Adventure

Journal: Joshing Around in Joshua Tree

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Words and photos by Steph Wright.

It started out as all talk, like most things do. Could we really get ten of us down to California and out to Joshua Tree for the weekend? I tend to get anxious when a big project like this comes up but I quickly learned that this wasn’t my thing, it was ours, and we all wanted to make this trip happen. So, we chose a weekend, bought plane tickets and divided up the trip planning responsibilities. Before we knew it we had rental cars, a place to sleep and a loose plan. Then, we anxiously awaited departure day like Christmas morning.

 

“Sometimes I even find myself hoping for something to go wrong because of the story that comes out of it.”

 

After a 3 AM wakeup call, a few coffees and a lost bag, the ten of us stood outside LAX, sleep deprived but amazed. After long Seattle and Denver winters, all ten of our schedules had magically aligned so we could meet here, some for the first time. After the usual greetings and laughs, we hopped in the car and hit the road.

It wouldn’t be a successful trip if things didn’t go as planned, however. Sometimes I even find myself hoping for something to go wrong because I enjoy the challenge it brings and the story that comes of it. This time around our patience would be tested. From Los Angeles, our two-and-a-half-hour trip to Joshua Tree turned into a five-hour stop and a turtle’s race to the desert. Los Angeles traffic is no joke, even when you’re miles outside of the city. In desperate need of a break, we made a pit stop on the outskirts of Cabazon. There we were able to stretch our legs, grab snacks and run around with some scaly new friends.

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We made it to Jumbo Rocks Campground just after sunset. We ascended on our campsite like a flock of hungry birds and immediately started setting up and cooking dinner. Then, we sat around the campfire devouring some of the best sweet potato tacos of our lives. The rest of the night was spent sipping on whiskey and laughing deliriously at each other’s jokes until the fire died and sleep called us to our tents one by one.

 

“This park is an adult playground where the trees appear planted by Dr. Seuss and your feet stick to the rocks like Velcro. It was created to explore.”

 

The next day we woke up without a plan. If I’ve learned anything about Joshua Tree, it’s that you don’t necessarily need one to experience the park. To point us in the right direction, we referred to some of those online travel forums and park brochures for a few of the “must see” spots, like Cyclops Rock and the Hall of Horrors. We took a short hike on the Hidden Valley Trail, spotting wildflowers, different cactus species and sleeping lizards. The wind greeted us with a vengeance at Keys View, where we enjoyed hazy views of Palm Springs in Coachella Valley and the towering peak of Mount San Jacinto in the distance.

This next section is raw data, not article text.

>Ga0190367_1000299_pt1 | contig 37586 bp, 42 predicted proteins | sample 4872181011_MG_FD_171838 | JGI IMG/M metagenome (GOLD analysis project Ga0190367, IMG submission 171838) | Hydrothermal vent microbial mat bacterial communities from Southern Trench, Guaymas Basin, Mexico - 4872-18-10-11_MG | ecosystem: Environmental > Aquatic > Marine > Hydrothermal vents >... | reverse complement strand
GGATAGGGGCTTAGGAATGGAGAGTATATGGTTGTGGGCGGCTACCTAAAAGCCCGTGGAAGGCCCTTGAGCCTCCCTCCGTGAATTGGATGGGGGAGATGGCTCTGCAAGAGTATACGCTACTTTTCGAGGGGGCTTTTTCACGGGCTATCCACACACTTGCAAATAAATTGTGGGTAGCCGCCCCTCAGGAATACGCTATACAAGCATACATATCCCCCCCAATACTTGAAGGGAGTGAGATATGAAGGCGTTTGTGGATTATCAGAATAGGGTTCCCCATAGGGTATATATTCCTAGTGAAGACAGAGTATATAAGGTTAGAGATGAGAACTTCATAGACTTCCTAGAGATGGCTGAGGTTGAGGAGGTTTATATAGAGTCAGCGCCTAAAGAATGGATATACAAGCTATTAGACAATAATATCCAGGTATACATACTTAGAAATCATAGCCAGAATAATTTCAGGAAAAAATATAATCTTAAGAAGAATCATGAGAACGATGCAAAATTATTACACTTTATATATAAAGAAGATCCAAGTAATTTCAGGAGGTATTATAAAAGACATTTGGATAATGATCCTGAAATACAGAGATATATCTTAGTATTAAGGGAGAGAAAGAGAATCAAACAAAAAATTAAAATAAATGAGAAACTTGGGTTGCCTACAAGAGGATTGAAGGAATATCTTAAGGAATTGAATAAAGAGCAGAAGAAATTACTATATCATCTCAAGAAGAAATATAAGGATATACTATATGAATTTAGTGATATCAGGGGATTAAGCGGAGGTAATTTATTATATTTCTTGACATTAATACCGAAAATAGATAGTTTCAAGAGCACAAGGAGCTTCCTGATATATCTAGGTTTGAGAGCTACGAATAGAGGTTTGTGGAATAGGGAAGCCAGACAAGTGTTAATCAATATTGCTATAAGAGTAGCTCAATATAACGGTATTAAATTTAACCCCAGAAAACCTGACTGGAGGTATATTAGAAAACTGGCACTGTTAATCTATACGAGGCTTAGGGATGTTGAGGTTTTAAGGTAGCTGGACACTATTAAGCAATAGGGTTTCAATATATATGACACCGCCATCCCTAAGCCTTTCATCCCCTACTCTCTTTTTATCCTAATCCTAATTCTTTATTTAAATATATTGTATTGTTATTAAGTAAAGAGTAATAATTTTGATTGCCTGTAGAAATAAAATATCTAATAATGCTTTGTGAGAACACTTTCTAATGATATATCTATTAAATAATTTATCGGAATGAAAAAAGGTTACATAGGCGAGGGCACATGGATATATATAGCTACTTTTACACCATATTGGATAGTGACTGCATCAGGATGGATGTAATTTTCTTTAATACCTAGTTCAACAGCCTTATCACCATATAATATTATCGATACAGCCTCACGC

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My advice? Pick one of the many random pullouts that line the road throughout Joshua Tree and park your car.  Go walk through the trees or scramble up boulders and look closely at the small beauties this quirky desert landscape holds. The park is an adult playground where the trees appear planted by Dr. Seuss and your feet stick to the rocks like Velcro. It’s otherworldly and it was created to explore.

Some of my fondest memories of our trip were the in-between moments, not often captured on a camera: playing with a Vortex football in the campground, mimicking the unique shapes of the Joshua Trees with our limbs, making bad jokes. We spent the next couple of days exploring the park like this, as well as venturing into the actual town of Joshua Tree.

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For lunch, the ten of us sat in a circle in the Natural Sisters Cafe parking lot, sipping on bee-pollen smoothies, eating kale chips and discussing the health benefits of random spices and oils. We rummaged through weird stones, clothes and souvenirs at the Joshua Tree Store and perused hidden treasures at The End vintage shop. Before our trip, everyone had told us how amazing the sunsets were in the park so, on our final night, we made sure we were back at camp before the sun went down. We bundled up, grabbed some beverages and scurried up the biggest rocks we could find just in time to watch the sky catch fire above a sea of Joshua trees.

 

“To experience the park, you must come with a childlike curiosity and good company.”

 

The next morning, we left with wind-swept hair, dusty Original Premiers and Alps, and big smiles. At the end of it, we weren’t only there to see Joshua Tree, we were there to meet new friends, catch up with the old, and connect over each other’s stories, quirks and insights. That unique desert landscape was a playground for us to do that on. There is so much to see in Joshua Tree National Park and I believe that some detailed checklist of “must see” places isn’t the best way to get acquainted. To experience the park, you must come with a childlike curiosity and good company. Next time, make plans to not make plans and embrace the journey and stories that come of it.

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